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Season starts without Woods & Mickelson

No Tiger Woods and no Phil Mickelson. That is how the 2003 PGA Tour season will begin on the shores of Maui at the Mercedes Championships at Kapalua.

But do not cry for the 36 millionaires who are in this week's elite field of PGA Tour winners from last year -- half of them being first- time winners and all playing for a purse of $5 million. The winner takes home a cool $1 million.

With an increase of prize money from just shy of $197 million in 2002 to a whopping $236 million in 2003, the PGA Tour is still hot and flourishing in a difficult economy.

Despite the absence of the top two players in the world ?- No. 1 Woods is rehabbing knee ligaments and No. 2 Mickelson is resting after a heavy late-season stretch -- the level of play will most likely be as compelling as ever.

"Anybody who is playing is the tournament has a chance to win," first- time winner Chris Smith said of the Tiger-less field. "I think that it's pretty clear that the strength and the overall depth of the Tour gets better every year."

While the absence of both players would weaken most fields, the fact that world No. 3 Ernie Els, No. 4 Sergio Garcia, No. 5 Retief Goosen and No. 8 Vijay Singh are in the field minimizes the losses.

At the same time, the depth of the PGA Tour is such that players like 2001 PGA champion David Toms, who is ranked No. 6 in the world, did not win in 2002 and, thus, did not qualify for this winner's only tournament.

"You still have Sergio, Ernie, Retief, Chris DiMarco, Vijay," two- time PGA champion Nick Price said. "The list just shows you the depth of our Tour right now, that you have the top two players not here and there's still going to be a fight out there."

Price's words are supported by the short history the Mercedes has since arriving in Hawaii in 1999. Throwing out the nine-shot runaway win by David Duval in 1999, the Mercedes Championships has always been contested down to the wire.

Twice the title has been decided in a playoff -- in 2000 in an epic battle between Woods and Els and last year when Sergio Garciaheld off Toms to win his third PGA Tour title.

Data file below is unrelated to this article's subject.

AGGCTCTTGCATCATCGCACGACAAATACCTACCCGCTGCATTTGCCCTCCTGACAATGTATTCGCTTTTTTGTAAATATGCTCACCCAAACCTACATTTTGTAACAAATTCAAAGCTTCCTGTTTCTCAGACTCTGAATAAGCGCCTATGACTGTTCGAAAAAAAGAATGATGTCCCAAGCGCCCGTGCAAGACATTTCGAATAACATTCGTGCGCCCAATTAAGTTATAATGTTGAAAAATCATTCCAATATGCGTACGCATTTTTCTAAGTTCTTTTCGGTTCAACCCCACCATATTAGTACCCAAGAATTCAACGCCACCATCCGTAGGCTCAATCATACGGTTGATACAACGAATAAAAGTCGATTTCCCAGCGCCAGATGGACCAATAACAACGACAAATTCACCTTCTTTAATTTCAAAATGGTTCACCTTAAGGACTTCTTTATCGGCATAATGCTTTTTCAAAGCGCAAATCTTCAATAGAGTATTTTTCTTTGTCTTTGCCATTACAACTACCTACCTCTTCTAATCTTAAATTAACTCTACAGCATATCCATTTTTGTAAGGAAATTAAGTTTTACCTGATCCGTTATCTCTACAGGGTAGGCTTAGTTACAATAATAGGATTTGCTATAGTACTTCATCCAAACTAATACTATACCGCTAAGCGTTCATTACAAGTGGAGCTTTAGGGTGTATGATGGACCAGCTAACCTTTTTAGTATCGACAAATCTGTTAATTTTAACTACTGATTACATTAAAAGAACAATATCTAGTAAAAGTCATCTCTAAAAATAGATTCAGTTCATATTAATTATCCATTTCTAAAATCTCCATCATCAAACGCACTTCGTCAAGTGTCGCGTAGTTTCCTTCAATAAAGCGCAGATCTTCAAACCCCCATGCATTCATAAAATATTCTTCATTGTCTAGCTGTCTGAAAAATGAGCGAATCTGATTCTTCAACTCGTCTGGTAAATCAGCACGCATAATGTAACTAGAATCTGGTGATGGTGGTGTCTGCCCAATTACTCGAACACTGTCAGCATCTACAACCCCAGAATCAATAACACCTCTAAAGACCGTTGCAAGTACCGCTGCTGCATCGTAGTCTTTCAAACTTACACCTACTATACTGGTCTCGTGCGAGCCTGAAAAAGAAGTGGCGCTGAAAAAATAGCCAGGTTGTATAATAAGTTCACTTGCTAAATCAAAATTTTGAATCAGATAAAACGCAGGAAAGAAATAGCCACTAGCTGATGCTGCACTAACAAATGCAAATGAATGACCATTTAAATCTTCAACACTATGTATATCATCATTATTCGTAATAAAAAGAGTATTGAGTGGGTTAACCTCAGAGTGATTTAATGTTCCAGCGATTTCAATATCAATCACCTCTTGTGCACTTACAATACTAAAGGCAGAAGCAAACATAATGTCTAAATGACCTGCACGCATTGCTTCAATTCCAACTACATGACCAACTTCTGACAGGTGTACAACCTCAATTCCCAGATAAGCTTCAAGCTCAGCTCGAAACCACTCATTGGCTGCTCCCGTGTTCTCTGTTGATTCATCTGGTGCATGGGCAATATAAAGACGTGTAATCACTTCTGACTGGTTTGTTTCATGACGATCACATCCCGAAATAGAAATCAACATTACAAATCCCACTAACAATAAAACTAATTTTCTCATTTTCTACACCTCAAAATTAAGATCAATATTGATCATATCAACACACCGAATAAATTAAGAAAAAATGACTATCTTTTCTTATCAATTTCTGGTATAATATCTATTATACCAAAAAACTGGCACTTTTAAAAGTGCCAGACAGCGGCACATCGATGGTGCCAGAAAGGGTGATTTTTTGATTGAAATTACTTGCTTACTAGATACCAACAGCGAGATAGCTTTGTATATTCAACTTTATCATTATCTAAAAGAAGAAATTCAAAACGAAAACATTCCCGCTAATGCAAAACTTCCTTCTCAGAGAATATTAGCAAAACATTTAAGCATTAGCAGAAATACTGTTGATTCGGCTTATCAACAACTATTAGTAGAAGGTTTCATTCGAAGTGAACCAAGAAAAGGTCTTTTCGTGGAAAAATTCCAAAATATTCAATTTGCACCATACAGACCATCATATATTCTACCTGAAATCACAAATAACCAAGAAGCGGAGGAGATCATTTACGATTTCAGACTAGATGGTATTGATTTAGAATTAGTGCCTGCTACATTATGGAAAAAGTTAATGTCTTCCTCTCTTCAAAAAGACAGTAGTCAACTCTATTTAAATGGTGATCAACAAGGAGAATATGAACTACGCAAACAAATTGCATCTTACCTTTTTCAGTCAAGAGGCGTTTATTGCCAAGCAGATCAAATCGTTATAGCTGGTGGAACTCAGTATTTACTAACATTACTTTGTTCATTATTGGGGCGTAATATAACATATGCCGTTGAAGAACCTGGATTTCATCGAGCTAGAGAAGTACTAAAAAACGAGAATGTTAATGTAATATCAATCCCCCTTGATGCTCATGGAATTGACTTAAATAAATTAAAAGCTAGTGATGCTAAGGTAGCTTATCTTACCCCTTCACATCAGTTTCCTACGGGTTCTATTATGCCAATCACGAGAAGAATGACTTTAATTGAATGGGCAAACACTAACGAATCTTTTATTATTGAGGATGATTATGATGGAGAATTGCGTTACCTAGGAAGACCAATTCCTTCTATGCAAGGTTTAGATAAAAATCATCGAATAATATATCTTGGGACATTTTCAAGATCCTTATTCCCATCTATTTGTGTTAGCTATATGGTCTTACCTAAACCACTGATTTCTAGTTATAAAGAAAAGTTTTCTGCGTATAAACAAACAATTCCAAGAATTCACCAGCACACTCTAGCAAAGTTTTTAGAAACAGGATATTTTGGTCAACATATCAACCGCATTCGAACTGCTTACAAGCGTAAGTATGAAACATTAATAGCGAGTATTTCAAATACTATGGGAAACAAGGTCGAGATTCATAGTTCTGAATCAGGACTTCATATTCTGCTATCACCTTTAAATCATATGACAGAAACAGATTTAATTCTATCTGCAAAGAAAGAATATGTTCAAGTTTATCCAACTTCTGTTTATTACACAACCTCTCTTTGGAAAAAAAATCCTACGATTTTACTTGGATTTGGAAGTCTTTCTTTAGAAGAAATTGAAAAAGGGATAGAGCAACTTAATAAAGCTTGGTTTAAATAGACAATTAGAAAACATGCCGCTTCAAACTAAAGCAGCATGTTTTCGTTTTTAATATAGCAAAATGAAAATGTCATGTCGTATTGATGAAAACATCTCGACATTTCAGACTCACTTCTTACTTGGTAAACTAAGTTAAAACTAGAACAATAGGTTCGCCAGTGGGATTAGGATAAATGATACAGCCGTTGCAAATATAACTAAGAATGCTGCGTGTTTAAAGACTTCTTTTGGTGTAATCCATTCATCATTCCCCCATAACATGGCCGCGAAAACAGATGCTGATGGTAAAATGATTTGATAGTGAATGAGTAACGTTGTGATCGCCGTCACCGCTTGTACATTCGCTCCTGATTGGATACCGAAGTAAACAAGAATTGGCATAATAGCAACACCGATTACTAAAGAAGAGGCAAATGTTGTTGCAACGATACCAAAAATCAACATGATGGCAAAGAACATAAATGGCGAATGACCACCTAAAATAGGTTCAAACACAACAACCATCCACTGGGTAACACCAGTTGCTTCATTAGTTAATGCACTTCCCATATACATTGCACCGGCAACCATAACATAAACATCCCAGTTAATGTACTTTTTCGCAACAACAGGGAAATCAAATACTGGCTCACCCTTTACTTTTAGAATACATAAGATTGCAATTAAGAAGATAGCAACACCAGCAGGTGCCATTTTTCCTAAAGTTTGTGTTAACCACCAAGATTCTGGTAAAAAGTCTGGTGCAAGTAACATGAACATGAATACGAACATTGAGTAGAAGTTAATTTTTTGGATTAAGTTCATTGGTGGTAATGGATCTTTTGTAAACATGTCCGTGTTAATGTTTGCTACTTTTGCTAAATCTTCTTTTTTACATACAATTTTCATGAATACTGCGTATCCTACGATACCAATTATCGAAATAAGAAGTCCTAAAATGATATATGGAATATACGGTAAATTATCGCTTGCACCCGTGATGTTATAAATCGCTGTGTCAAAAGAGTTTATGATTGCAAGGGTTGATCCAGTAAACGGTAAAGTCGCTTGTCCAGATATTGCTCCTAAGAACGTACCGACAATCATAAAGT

While the first tournament of any year is a focal point, most every player has had time to reflect on their play a year ago and set goals for this year. Though winning is on every player's list of goals, the extent of the goals differ greatly.

Most players are just glad to win on the PGA Tour, but defending champion Garcia expects more of himself. In 2002, Garcia came to Maui hoping to win the money title on both the PGA and European tours.

Garcia's win last year at Mercedes could easily have been the catapult toward fulfilling his money list goal, instead it became the high point of a year filled with disappointments.

"I feel like last year was a pity, I really do," Garcia said of 2002, despite finishing in the top 10 in all four majors. "I really feel like I started the year probably the first six months playing really well. Unfortunately I was putting badly. I was just hitting bad putts. When you get into that mood, it tough to get it going."

This year, Garcia's goals are the same as a year ago -- winning both money titles. But he intends to do that while trimming his schedule.

"Just got to do better in the ones you play," Garcia said. "You have to make a lot of top 10s, win as many as you can."

This week would be step one.


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